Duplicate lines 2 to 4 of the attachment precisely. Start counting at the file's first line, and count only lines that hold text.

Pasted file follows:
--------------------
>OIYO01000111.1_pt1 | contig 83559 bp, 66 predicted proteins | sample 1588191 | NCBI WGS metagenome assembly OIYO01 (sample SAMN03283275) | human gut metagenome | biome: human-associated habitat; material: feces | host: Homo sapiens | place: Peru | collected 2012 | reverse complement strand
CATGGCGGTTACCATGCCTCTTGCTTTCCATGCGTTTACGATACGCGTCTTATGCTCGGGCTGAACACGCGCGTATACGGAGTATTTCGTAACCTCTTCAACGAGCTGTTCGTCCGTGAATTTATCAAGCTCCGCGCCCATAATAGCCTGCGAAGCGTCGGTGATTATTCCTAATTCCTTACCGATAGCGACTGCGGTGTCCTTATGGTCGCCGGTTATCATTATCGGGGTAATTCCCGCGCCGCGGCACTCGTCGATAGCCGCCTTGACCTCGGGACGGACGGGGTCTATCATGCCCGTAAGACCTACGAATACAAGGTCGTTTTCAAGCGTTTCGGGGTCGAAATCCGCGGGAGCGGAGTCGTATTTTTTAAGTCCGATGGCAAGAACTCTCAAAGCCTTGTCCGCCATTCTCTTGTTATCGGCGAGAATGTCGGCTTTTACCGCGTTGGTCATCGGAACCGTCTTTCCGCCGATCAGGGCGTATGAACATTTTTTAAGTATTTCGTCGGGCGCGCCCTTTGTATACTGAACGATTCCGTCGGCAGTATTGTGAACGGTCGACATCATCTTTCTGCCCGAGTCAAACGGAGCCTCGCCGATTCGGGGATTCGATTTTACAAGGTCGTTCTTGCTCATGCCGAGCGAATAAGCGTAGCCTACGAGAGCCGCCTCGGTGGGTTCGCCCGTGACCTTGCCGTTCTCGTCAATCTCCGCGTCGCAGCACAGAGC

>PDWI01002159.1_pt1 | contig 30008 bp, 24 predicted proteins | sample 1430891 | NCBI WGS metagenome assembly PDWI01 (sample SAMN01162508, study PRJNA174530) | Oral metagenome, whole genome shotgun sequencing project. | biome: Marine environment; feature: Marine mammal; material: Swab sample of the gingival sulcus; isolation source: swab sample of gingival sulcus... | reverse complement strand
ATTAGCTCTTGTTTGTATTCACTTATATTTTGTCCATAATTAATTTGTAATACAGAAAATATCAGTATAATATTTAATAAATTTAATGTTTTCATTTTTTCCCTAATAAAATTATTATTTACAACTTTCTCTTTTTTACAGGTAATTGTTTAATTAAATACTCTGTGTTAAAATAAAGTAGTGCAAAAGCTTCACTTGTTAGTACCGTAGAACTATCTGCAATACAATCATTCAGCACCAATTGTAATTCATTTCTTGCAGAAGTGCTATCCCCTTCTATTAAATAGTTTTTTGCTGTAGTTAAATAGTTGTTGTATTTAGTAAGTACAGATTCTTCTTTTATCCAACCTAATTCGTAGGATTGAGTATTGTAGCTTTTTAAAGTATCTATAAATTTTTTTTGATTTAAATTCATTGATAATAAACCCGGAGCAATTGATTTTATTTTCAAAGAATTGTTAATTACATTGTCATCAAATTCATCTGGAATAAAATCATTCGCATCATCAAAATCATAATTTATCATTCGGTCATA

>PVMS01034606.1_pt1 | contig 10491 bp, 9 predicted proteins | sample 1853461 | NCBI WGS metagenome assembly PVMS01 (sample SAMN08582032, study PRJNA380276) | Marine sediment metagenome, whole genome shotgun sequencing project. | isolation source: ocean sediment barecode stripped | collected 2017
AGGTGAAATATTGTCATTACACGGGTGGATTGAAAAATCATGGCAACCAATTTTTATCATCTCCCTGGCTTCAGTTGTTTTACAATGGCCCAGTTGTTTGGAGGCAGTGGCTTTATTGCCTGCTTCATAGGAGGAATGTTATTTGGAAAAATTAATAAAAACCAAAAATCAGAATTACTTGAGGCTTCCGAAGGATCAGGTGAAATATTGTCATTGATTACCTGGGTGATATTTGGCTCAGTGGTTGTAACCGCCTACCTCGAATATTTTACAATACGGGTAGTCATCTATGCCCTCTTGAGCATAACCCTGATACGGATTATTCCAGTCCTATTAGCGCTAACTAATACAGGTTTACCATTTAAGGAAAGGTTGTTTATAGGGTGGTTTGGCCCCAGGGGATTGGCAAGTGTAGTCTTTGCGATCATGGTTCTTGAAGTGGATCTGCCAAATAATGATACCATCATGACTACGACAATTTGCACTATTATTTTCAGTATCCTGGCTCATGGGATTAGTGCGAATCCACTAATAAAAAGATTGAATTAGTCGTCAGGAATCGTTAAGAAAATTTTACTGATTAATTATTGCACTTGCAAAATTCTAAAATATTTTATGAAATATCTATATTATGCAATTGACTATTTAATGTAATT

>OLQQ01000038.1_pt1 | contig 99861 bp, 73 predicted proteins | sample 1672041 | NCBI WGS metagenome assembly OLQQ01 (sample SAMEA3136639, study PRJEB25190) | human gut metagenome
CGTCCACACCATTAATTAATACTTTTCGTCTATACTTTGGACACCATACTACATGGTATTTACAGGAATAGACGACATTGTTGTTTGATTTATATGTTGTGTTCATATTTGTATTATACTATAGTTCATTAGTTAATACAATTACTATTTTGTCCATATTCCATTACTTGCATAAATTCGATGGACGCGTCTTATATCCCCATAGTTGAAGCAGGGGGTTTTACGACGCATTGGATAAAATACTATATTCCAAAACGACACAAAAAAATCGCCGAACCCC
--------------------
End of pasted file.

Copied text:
CATGGCGGTTACCATGCCTCTTGCTTTCCATGCGTTTACGATACGCGTCTTATGCTCGGGCTGAACACGCGCGTATACGGAGTATTTCGTAACCTCTTCAACGAGCTGTTCGTCCGTGAATTTATCAAGCTCCGCGCCCATAATAGCCTGCGAAGCGTCGGTGATTATTCCTAATTCCTTACCGATAGCGACTGCGGTGTCCTTATGGTCGCCGGTTATCATTATCGGGGTAATTCCCGCGCCGCGGCACTCGTCGATAGCCGCCTTGACCTCGGGACGGACGGGGTCTATCATGCCCGTAAGACCTACGAATACAAGGTCGTTTTCAAGCGTTTCGGGGTCGAAATCCGCGGGAGCGGAGTCGTATTTTTTAAGTCCGATGGCAAGAACTCTCAAAGCCTTGTCCGCCATTCTCTTGTTATCGGCGAGAATGTCGGCTTTTACCGCGTTGGTCATCGGAACCGTCTTTCCGCCGATCAGGGCGTATGAACATTTTTTAAGTATTTCGTCGGGCGCGCCCTTTGTATACTGAACGATTCCGTCGGCAGTATTGTGAACGGTCGACATCATCTTTCTGCCCGAGTCAAACGGAGCCTCGCCGATTCGGGGATTCGATTTTACAAGGTCGTTCTTGCTCATGCCGAGCGAATAAGCGTAGCCTACGAGAGCCGCCTCGGTGGGTTCGCCCGTGACCTTGCCGTTCTCGTCAATCTCCGCGTCGCAGCACAGAGC

>PDWI01002159.1_pt1 | contig 30008 bp, 24 predicted proteins | sample 1430891 | NCBI WGS metagenome assembly PDWI01 (sample SAMN01162508, study PRJNA174530) | Oral metagenome, whole genome shotgun sequencing project. | biome: Marine environment; feature: Marine mammal; material: Swab sample of the gingival sulcus; isolation source: swab sample of gingival sulcus... | reverse complement strand
ATTAGCTCTTGTTTGTATTCACTTATATTTTGTCCATAATTAATTTGTAATACAGAAAATATCAGTATAATATTTAATAAATTTAATGTTTTCATTTTTTCCCTAATAAAATTATTATTTACAACTTTCTCTTTTTTACAGGTAATTGTTTAATTAAATACTCTGTGTTAAAATAAAGTAGTGCAAAAGCTTCACTTGTTAGTACCGTAGAACTATCTGCAATACAATCATTCAGCACCAATTGTAATTCATTTCTTGCAGAAGTGCTATCCCCTTCTATTAAATAGTTTTTTGCTGTAGTTAAATAGTTGTTGTATTTAGTAAGTACAGATTCTTCTTTTATCCAACCTAATTCGTAGGATTGAGTATTGTAGCTTTTTAAAGTATCTATAAATTTTTTTTGATTTAAATTCATTGATAATAAACCCGGAGCAATTGATTTTATTTTCAAAGAATTGTTAATTACATTGTCATCAAATTCATCTGGAATAAAATCATTCGCATCATCAAAATCATAATTTATCATTCGGTCATA